Theltus Cobbins (nickname "Bookie") hasn't seen a moment of play yet, but we talked a bit about him back before the season. Cobbins is a sort of heir apparent to Randall Cobb with much of the same skill set -- he can run, he can throw, and he can make plays for the offense.
The reason UK got such a talented guy is that, like Cobb, UK was willing to play him at quarterback when nobody else was. Almost every school wanted Cobbins as an athlete, a guy who they could put in the slot or use for kick returns. Cobbins wanted a chance to play quarterback, and Phillips was fine with that. He'll have to compete for it, though, and Cobbins does not have the prototypical drop-back passer skills and size for the offense UK runs.
One thing about Cobbins -- he's legitimately fast, with 4.4 speed. If you're the opponent and he gets to he edge on you, it's "Houston, we have a problem." Cobbins is also a very confident young man who has no fear of taking the game on his shoulders. He's a unique talent that Phillips was undoubtedly hoping to hold to a redshirt this year, but it looks like he's going to burn that if Cobbins has an impact in practice this week.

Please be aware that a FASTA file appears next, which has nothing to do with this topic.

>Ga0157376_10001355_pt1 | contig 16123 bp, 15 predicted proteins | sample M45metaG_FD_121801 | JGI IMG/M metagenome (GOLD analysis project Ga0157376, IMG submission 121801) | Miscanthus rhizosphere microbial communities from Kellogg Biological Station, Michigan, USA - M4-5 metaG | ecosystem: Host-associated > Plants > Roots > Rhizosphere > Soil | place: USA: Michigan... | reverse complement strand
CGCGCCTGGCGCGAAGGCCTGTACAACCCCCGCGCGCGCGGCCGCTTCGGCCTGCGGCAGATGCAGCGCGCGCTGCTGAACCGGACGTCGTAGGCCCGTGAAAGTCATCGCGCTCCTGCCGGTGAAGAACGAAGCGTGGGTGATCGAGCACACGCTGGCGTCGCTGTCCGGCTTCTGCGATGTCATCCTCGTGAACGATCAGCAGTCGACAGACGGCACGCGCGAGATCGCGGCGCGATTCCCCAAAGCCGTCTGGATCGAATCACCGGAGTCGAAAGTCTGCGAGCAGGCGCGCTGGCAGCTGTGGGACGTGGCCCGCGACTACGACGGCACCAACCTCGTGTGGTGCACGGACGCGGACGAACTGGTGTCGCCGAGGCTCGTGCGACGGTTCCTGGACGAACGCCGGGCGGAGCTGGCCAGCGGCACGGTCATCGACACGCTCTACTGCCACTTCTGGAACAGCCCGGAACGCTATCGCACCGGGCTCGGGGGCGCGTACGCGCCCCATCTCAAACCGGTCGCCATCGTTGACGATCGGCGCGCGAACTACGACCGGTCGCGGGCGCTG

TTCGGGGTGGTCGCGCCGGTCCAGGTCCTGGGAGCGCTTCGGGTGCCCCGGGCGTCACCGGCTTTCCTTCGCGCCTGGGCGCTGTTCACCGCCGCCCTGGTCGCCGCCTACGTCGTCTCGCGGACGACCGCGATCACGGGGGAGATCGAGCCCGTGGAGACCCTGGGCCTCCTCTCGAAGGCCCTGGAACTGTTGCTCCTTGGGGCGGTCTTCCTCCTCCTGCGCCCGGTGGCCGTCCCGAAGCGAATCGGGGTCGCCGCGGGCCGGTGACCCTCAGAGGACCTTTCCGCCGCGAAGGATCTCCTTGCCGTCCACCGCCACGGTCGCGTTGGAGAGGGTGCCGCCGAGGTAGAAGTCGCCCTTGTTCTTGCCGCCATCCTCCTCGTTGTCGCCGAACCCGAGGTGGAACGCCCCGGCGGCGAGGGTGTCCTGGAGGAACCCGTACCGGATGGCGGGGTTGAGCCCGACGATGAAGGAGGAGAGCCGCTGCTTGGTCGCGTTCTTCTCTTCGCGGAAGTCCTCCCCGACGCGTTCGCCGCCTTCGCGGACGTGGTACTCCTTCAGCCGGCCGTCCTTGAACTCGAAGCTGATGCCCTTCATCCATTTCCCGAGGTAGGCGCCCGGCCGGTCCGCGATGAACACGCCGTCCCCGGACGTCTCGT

Another interesting comment Phillips made today:
ON WHETHER THERE’S A FUTURE RANDALL COBB IN THE PROGRAM NOW: "Everybody talks about Randall. The guy who made a huge difference: Mike Hartline. People won’t like to hear that, but Mike Hartline made a huge difference in getting our protections set, getting the ball out of his hands, getting the ball to those guys who made plays for us. Hartline is a huge, huge loss. We had three really good players in Randall, (Derrick) Locke and Mike. But Mike Hartline is the guy I think was probably the biggest loss we had. It’s hard to see 3,000 yards walk out the door."
This is going to go against the grain, but I think Phillips is right. We tend to forget that Hartline was the second leading passer in the SEC when Ryan Mallet was #1, and not by all that much. He got the ball to Randall Cobb, Chris Matthews and Derrick Locke in position to advance the football, and after having seen Morgan Newton for five games now, the difference is striking.
Phillips went on to say that Newton's #1 problem is holding on to the football too long, and he's right. I went back and looked at the Florida game, and except for the two sacks where the line simply failed to block a rusher, the rest of those sacks were arguably caused by Newton.